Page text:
Plenty of people apparently disagree. A recent study by consultancy Altman Vilandrie & Company and research firm Peanut Labs found that over 50% of people who have seen 3D movies say they plan to buy a 3D TV within the next three years.
Frankly, I find that baffling. It's a rare movie that is made better by the presence of 3D technology. James Cameron's Avatar was more fun, I'll concede, in 3D. But largely that was a function of high production values and seeing the film in a theater.
In general, 3D does nothing to enhance storytelling and in many cases detracts from it, by diminishing picture quality, by interfering with the viewer's vision, and by hindering the viewer's suspension of disbelief -- the artificiality of 3D, particularly on a TV, calls attention to itself.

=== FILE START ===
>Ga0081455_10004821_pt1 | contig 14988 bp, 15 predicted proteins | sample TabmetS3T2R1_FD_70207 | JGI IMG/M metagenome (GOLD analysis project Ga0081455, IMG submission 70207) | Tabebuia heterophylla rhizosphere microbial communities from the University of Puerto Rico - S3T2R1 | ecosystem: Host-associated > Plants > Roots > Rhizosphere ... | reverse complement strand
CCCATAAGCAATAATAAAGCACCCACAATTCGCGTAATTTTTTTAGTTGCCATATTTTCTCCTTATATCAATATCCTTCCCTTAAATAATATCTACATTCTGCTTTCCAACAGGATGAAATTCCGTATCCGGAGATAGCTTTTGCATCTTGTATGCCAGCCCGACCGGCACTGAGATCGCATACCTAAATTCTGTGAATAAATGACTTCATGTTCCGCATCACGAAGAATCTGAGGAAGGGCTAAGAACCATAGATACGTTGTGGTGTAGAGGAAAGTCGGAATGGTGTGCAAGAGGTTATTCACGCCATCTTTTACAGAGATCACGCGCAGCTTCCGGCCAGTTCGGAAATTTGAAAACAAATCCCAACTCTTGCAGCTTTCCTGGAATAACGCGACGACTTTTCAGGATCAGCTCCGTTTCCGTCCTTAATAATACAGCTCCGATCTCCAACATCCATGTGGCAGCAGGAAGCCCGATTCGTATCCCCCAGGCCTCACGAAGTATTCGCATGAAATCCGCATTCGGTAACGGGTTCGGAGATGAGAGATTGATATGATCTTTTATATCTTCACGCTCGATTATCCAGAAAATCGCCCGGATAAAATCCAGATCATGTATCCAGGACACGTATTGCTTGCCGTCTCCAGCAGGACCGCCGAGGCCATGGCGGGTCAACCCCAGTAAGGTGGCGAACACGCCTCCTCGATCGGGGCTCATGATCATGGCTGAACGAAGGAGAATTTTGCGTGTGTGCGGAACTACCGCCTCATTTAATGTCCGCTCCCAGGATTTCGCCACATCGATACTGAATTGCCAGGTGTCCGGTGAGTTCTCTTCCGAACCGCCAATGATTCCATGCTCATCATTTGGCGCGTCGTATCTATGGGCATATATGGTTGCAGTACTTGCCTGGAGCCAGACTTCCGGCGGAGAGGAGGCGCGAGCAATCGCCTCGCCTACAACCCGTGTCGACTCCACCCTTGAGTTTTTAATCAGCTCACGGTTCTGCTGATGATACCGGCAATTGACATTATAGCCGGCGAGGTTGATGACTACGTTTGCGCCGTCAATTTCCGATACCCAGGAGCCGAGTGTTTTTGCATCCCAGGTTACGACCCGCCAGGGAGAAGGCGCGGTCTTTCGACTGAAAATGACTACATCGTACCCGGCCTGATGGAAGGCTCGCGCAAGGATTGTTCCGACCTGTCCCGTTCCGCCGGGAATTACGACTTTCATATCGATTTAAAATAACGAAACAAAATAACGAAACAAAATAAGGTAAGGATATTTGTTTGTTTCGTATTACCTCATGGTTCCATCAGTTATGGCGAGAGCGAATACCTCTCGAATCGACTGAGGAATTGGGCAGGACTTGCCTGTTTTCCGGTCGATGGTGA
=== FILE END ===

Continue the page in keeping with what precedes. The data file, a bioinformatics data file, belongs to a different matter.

A few notable filmmakers apparently share my disdain for 3D, according to a recent New York Times article, not to mention 450 out of 450 attendees of Comic-Con, who said in a survey that they did not want to see a 3D version of the upcoming film adaptation of "The Hobbit."
3D belongs in gaming, where first-person immersion actually works, and in a few IMAX and blockbuster films. But 3D TV is like a 3D book -- also know as a pop-up book -- it's a clumsy novelty despite the fact that kids will get a kick out of it for a while. TV makers should focus on more interesting, meaningful innovations.
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